Referring Specifically t9 the drawings the elect-ric appliancee illustrated therein by way of example is a kettle for boiling Weten The kettlescf ,this ygeneral nature are commonly called tea kettles. .lt'will he understood, however, that while the present invention is herein illustrated and described with reference to a tea kettle, it can be applied with success to other electric appliances where bringing liquid to boiling and maintaining it near boiling temperature is desired.

The tea kettle illustrated` in the drawings comprises a body or receptacle 10 of any suitable shape, made of suitable material, preferably of sheet aluminum for the reasons explained below. On the top of the receptacle 10 there is provided a lid 11 having a knob 12. A pouring spout 1.3 is rprovided in a manner well known in the art. A handle 14 is provided and may be of any suitable type.

Electric heating means comprise a heating element or the immersionV type having a bent metal tube 15 made of suitable material and having its ends 16 and 17 secured in a f ramerpiece 18. The tube 15v houses resistant heating `wire 19 electrically insulated from the tube with heat conducting packing 2t) of magnesium oxide (lvlnO) or other suitable material. The ends of the resistance heating wire t1'9 are connected to prong core pieces 22 and 23 passing through porcelain washers 24 and 25 held in the Vends 16 and 17 of the tube 15 (see Fig. 3). The core pieces 22 and 23 have provided thereon and electrically connected thereto metal washers'26 and 27; prong shells 28 and 29 are fitted over the core pieces 22 and 23 but are electrically insulated therefrom withthe aid of sleeves 30 and 31 made of a suitable material such as glass fabric tubes.

It will now be understood in view of the foregoing that core pieces 2-2 and 23 are electrically connected to the resistance heating wire 19, but are electrically iusulated from their respective prong shells 28 and 29. Therefore, with the construction so -far described, plugging the prongs' generally designated` by the numerals 32 and 33 into the circuit will not cause flow of the curtherethrough and heating of the elemenhnnless electrieconnection between theprong shells and the pron-e. cores is vrst established., f

In'the prong 32 in the electric connection between the core`22 and the shell 20 is effected with the aid of a piece of solder 34 melting at approximately 250 F. By virtue of such a connection in the normal operation of the tea kettle, there is a constant electrical connection between the prong andthe heating wire. However, should the temperature of the tea kettle in the vicinity of the prong 32 rise above probable boiling temperature of water, the solder piece 34 melts and the electric current is autom-atically switched off. Providing anew solder connection after one is melted is very simple in my construction and does not require disassembling of the heating element. Also, presence of the solder or its absence can be easily ascertained by outside examination of the prong.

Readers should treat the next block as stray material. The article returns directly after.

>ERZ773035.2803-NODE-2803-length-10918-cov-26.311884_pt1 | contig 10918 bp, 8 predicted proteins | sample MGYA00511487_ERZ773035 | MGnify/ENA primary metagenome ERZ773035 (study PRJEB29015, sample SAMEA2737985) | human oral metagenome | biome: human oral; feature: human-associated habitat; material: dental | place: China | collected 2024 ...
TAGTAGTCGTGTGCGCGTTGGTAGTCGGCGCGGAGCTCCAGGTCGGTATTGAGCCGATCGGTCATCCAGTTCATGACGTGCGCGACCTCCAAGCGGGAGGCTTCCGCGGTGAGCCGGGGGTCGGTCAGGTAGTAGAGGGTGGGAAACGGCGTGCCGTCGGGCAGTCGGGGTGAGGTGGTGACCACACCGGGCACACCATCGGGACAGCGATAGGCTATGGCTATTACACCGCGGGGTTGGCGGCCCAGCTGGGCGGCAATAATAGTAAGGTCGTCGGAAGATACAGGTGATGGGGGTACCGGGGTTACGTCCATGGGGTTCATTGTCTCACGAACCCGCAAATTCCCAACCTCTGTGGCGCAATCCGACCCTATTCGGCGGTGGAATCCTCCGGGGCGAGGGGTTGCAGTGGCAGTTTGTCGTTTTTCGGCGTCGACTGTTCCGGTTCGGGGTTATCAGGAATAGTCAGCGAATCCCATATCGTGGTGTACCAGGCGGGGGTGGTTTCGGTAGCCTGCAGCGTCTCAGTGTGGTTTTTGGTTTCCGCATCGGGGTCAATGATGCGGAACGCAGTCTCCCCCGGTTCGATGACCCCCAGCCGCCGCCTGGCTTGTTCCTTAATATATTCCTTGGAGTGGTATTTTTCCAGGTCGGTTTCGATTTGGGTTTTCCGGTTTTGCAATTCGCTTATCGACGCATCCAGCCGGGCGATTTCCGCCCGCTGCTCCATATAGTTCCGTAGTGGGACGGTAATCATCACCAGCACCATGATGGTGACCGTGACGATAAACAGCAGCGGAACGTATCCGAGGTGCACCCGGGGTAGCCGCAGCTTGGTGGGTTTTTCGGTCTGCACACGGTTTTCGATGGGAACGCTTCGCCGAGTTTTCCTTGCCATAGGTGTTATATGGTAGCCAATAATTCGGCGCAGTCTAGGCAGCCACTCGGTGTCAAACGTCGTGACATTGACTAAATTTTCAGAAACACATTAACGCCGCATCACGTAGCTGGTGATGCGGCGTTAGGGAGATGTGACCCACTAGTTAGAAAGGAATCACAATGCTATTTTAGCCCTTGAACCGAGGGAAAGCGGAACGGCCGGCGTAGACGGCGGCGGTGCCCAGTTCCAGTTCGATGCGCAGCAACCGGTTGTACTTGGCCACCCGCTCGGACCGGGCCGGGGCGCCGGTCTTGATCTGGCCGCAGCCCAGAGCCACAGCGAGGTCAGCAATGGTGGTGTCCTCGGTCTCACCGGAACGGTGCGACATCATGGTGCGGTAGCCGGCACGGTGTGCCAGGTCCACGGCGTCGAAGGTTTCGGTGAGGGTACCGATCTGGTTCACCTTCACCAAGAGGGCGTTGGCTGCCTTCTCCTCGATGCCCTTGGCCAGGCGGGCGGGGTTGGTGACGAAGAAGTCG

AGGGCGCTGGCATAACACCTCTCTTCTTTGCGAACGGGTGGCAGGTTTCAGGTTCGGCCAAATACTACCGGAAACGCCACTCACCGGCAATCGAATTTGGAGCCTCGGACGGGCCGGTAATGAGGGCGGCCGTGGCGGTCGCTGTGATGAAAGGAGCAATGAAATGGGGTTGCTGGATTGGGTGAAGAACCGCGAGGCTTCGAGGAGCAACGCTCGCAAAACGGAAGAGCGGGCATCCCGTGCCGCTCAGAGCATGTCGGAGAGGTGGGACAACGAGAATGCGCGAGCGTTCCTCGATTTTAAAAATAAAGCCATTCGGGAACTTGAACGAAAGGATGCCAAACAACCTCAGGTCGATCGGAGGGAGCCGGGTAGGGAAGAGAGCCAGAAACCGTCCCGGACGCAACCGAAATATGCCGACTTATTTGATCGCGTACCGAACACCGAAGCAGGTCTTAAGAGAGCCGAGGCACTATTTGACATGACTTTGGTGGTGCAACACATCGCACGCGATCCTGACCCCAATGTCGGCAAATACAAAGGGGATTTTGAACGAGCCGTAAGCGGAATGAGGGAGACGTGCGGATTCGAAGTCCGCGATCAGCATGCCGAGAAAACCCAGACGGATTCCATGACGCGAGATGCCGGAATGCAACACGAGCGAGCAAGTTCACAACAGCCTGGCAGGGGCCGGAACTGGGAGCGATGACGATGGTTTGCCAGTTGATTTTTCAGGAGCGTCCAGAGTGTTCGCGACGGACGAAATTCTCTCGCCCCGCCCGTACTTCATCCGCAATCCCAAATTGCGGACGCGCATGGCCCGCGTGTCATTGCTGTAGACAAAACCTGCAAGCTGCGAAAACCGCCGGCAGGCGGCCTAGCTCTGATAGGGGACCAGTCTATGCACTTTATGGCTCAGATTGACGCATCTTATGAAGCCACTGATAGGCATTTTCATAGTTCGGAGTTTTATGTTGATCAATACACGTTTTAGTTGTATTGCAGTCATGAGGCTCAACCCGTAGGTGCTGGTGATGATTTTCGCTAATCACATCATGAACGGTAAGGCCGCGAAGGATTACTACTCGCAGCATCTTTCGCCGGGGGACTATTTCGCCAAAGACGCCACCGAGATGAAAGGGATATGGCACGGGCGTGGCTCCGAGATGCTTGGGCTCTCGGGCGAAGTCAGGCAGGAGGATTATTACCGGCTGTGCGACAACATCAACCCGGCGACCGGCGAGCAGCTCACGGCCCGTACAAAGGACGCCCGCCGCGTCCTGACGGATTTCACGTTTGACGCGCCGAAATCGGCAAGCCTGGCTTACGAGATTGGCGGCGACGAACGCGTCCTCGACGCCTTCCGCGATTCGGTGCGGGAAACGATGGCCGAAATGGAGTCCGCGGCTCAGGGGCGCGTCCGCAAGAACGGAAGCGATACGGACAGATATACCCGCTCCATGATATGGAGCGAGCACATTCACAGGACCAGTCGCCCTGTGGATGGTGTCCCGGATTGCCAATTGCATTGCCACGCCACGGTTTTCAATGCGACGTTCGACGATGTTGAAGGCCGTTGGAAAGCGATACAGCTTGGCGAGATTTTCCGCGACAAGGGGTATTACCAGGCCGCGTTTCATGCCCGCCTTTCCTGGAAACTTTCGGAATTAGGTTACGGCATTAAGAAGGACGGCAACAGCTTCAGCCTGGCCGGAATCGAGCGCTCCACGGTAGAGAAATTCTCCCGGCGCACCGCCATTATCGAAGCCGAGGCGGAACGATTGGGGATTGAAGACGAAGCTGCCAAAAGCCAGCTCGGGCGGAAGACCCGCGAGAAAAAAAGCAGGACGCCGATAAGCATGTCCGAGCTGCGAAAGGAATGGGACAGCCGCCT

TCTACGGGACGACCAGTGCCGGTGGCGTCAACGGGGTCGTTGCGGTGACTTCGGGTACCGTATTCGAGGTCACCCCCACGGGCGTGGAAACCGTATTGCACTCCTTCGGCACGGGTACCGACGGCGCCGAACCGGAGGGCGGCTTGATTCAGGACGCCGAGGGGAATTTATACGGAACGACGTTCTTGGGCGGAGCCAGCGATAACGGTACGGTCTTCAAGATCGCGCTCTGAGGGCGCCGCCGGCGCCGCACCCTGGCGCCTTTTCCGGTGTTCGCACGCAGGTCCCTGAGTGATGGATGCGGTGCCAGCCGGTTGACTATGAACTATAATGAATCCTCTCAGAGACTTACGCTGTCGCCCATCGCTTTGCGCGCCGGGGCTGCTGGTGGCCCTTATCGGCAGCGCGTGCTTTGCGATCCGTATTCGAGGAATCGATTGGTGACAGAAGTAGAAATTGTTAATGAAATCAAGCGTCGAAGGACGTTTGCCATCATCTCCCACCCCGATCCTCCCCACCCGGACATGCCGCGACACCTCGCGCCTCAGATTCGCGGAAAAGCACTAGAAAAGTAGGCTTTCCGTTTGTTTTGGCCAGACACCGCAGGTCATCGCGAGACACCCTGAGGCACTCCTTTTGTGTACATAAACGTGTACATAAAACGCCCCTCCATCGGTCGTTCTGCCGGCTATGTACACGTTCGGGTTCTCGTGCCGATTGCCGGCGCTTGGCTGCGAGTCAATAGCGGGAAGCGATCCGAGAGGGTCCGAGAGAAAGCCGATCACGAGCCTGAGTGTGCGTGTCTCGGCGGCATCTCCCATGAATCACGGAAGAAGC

In the prong 33 the electric connection between the prong shell 29 and washer 27 is provided lwith the aid of wires 35 and 36 connected to a thermostat switch 40 adapted to control such connection, in a manner described below.

The heating element is secured to the receptacle `t0 near the bottom thereof by having the frame piece 18 secured to the receptable at `an aperture 41 with the aid of screws 42, or other suitable connectors, holding to the receptacle also the prongs housing 43.`

It is an important feature of the present invention that the thermostat switch responds or senses, in eiect, the fact of boiling of the water, i.e. generation of steam, rather than to the temperature of water. Such operation of the thermostat is insured by arranging it at a point on the receptacle as far removed from the water as practical. ln the present embodiment, the thermostat switch is arranged at the top of the receptacle 10. f

The thermostat switch `generally designated by the numeral 40, comprises a disc-shaped bi-metallic element 44 formed to a convex or saucer-like shape and mounted within an insulating cartridge or housing 45 connected to the receptacle with the `aid of an insulating plate 46 secured to the receptacle wall with the aid of bolts 47. The insulated wires 35 and 36 are connected to the contacts i48 and 49 Aadapted to be in contact with contacts 50. and 51 carried by the disc 44. The wires 35 and 36 are khoused within a channel piece 52 arranged between the receptacle wall and the handle 14, see- Figs. l and 2. A heater strip may be incorporated above the thermostat disc and connected in series with the thermostat disc to increase its sensitivity.